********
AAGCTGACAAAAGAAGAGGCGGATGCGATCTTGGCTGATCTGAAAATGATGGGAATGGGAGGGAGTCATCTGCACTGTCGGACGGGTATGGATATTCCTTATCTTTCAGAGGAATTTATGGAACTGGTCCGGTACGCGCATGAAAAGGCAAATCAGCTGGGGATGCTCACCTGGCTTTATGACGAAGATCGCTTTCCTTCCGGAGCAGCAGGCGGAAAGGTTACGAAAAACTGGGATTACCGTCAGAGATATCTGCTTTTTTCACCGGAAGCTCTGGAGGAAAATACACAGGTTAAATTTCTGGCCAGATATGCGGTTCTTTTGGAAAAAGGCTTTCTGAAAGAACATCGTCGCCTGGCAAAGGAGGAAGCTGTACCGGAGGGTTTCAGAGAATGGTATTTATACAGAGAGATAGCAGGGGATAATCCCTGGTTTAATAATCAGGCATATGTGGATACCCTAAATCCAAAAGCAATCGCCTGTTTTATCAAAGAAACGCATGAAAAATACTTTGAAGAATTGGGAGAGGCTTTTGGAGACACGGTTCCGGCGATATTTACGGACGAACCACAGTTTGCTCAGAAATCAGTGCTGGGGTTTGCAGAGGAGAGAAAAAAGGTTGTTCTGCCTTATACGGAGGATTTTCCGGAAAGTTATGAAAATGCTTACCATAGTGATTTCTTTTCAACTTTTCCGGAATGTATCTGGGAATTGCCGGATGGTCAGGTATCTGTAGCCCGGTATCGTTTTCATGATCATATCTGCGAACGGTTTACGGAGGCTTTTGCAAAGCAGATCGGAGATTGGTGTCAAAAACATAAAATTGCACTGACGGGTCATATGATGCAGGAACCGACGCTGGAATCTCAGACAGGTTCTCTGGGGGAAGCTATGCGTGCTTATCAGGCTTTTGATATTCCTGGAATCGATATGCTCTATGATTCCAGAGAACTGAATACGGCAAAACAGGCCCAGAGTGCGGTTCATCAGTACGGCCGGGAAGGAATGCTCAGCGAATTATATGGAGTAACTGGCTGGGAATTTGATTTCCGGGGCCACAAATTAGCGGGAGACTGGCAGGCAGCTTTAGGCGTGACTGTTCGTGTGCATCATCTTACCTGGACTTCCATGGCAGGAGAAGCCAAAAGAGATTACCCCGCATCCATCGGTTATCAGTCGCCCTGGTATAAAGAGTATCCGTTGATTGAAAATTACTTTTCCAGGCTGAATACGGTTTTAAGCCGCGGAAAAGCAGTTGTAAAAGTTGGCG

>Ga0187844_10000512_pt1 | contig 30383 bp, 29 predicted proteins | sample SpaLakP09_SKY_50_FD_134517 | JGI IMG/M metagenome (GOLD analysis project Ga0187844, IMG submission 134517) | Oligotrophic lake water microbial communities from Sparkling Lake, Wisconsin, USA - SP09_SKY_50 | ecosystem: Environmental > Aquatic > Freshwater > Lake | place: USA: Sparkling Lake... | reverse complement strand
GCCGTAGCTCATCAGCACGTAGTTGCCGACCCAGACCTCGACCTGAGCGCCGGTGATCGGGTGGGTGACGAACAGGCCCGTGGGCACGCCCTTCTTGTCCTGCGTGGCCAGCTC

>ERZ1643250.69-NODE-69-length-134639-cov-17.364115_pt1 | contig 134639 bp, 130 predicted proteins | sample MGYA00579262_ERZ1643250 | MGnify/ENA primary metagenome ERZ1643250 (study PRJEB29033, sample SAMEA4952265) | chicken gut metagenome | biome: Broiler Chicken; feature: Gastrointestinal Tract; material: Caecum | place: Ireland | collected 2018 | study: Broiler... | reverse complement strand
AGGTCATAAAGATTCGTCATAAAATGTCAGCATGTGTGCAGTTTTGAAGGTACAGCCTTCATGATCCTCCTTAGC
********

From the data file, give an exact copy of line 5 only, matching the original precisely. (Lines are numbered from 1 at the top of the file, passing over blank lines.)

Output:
AGGTCATAAAGATTCGTCATAAAATGTCAGCATGTGTGCAGTTTTGAAGGTACAGCCTTCATGATCCTCCTTAGC